Canadian Prime Minister Justin Trudeau’s effort to apologize for freshly discovered photos and videos of himself in blackface was vehemently rejected on Thursday by Rev. Al Sharpton, who the leadership of the U.S. Democrat Party considers an important arbiter of racial affairs.
Sharpton said Trudeau’s handling of the incident has been “disingenuous.”
“I think it’s insulting,” Sharpton said of Trudeau’s blackface antics when asked by a reporter for TMZ. “I think it’s offensive. I think that if he wanted forgiveness he should have said that when he was running the first time. He knew then that he had done it.”
Trudeau has addressed this point in several different ways. On Thursday, he said he “never talked about” the blackface incidents during candidate vetting interviews because he decided he has essentially become a different person than he was in the early 2000s, when the most recent of the embarrassing photos is known to have been taken (the blackface video remains undated at press time).
“Quite frankly I was embarrassed. It’s not something that represents the person I’ve become and the leader I try to be,” Trudeau said.
The embattled prime minister also claimed he cannot remember all of his blackface incidents – which might be even more numerous than those uncovered thus far – because his “privilege” blinded him to the hurtful and insulting nature of his actions, inducing a form of acute long-term memory loss.
“I think the question is, ‘How can you not remember that?’ The fact is, I didn’t understand how hurtful this is to people who live with discrimination every single day. I have always acknowledged that I come from a place of privilege, but I now need to acknowledge that that comes with a massive blind spot,” Trudeau mused.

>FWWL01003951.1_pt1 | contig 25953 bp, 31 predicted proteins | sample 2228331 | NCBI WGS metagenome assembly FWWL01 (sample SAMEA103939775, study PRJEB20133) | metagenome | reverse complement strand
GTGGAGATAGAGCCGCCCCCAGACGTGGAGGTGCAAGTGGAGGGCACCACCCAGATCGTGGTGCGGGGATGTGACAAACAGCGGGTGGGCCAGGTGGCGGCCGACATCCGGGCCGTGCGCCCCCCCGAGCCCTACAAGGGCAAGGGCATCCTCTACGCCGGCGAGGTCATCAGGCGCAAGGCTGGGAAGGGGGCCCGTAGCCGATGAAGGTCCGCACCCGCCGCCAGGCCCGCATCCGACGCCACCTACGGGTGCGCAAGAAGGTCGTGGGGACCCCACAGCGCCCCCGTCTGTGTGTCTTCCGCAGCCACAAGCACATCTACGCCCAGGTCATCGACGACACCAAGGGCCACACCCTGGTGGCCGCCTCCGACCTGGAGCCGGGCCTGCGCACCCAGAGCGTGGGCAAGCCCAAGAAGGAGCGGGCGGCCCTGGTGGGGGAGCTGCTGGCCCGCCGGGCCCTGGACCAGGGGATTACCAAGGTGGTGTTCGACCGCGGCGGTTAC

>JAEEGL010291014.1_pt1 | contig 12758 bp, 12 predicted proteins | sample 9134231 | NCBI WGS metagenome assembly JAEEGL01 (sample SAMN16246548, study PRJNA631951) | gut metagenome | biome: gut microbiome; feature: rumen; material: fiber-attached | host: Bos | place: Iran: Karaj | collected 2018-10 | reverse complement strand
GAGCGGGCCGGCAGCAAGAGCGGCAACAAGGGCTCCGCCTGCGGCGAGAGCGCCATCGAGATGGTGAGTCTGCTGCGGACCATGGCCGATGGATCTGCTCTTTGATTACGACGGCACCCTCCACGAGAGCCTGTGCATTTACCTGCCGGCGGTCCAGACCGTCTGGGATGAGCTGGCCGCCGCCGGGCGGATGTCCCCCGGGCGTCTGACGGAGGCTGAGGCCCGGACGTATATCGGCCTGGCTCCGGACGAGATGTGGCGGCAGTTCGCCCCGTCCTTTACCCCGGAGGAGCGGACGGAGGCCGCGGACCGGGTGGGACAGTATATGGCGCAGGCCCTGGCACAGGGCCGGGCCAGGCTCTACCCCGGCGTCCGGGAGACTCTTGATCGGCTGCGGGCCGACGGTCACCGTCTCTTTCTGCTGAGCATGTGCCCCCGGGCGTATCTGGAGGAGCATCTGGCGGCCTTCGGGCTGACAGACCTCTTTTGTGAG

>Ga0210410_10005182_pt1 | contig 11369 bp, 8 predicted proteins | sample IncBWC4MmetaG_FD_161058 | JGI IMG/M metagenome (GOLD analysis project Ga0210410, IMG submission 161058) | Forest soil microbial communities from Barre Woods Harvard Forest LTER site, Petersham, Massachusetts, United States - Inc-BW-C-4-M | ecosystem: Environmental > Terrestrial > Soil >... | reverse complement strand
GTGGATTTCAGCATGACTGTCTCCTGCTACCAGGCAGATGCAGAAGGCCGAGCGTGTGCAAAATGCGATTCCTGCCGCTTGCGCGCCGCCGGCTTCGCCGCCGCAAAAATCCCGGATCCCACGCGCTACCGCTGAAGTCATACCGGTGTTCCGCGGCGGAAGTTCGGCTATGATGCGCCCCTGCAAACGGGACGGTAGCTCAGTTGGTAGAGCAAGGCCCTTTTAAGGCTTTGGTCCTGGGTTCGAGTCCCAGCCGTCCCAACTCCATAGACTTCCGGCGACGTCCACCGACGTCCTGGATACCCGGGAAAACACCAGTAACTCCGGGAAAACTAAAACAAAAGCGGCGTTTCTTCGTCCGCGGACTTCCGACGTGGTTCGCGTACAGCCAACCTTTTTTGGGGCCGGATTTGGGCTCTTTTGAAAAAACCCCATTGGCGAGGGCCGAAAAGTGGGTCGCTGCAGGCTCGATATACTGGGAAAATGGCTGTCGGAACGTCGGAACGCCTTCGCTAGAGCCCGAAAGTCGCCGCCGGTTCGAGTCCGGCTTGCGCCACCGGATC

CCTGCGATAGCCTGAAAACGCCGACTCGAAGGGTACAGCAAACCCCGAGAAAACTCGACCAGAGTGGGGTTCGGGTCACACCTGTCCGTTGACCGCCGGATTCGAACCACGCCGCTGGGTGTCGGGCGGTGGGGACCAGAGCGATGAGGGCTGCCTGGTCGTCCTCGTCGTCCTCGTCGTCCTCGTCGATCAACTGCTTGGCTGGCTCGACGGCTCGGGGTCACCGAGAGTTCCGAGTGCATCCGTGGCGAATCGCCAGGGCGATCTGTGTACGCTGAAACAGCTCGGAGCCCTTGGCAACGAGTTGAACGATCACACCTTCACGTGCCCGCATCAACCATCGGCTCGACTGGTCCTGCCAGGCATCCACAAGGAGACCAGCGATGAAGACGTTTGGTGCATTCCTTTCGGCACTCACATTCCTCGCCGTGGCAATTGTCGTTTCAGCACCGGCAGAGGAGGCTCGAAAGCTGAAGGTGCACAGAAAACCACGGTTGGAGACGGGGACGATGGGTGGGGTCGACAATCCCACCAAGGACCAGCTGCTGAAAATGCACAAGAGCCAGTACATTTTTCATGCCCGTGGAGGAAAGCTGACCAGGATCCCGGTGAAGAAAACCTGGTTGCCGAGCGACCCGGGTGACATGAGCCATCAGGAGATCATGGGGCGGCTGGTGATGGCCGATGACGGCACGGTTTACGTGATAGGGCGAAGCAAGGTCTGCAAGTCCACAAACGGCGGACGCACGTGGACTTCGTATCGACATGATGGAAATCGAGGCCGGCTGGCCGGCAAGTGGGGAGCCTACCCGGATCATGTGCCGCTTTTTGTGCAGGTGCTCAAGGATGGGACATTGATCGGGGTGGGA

“Now he’s saying he did it more than once,” Sharpton said in his response on Thursday. “I think that you can’t have different rules for different people.”
“I took the same position against the governor of Virginia, who is a Democrat,” Sharpton recalled, referring to Gov. Ralph Northam, who remains the Democrat governor of Virginia despite the discovery of his own youthful blackface photos.
Like Trudeau, Northam was traumatized by his encounter with dark-colored face paint and has reported suffering significant brain damage, but in Northam’s case he said he falsely remembered that he did wear blackface before remembering that he did not and denying that he was the person wearing blackface and identified as “Coonman” in the incriminating yearbook photo.
The Democrat Party accepted Northam’s self-diagnosis of cerebral damage, accepted the possibility Northam was merely the student in the photo wearing a Ku Klux Klan outfit instead of the one wearing blackface, and allowed him to remain in office.
Sharpton did indeed criticize Northam as a “blackface user” and said the practice constituted “mocking” African-Americans and “making us minstrels.”
Sharpton said Northam and Virginia Attorney General Mark Herring should both resign for wearing blackface: “If you sin, you must pay for the sin.” Neither of them paid for the sin in any way, and Sharpton quickly stopped asking for them to do so.
Sharpton agreed with the TMZ reporter’s suggestion that all of the Democrat candidates for U.S. president in 2020 should be asked at the next debate if they have ever worn blackface.
“I think that they should be asked whether they used blackface, and then I think they should be asked how many real black faces will they put in the White House, because we have very few now,” Sharpton said.
Most of the 2020 Democrat presidential candidates attended an event hosted by Sharpton in April – two months after Sharpton denounced Gov. Northam and Attorney General Herring as sinners, called on them to resign, and declared the state of Virginia was experiencing a “constitutional crisis” – so it seems odd that he did not ask them about their own blackface history when he had the opportunity.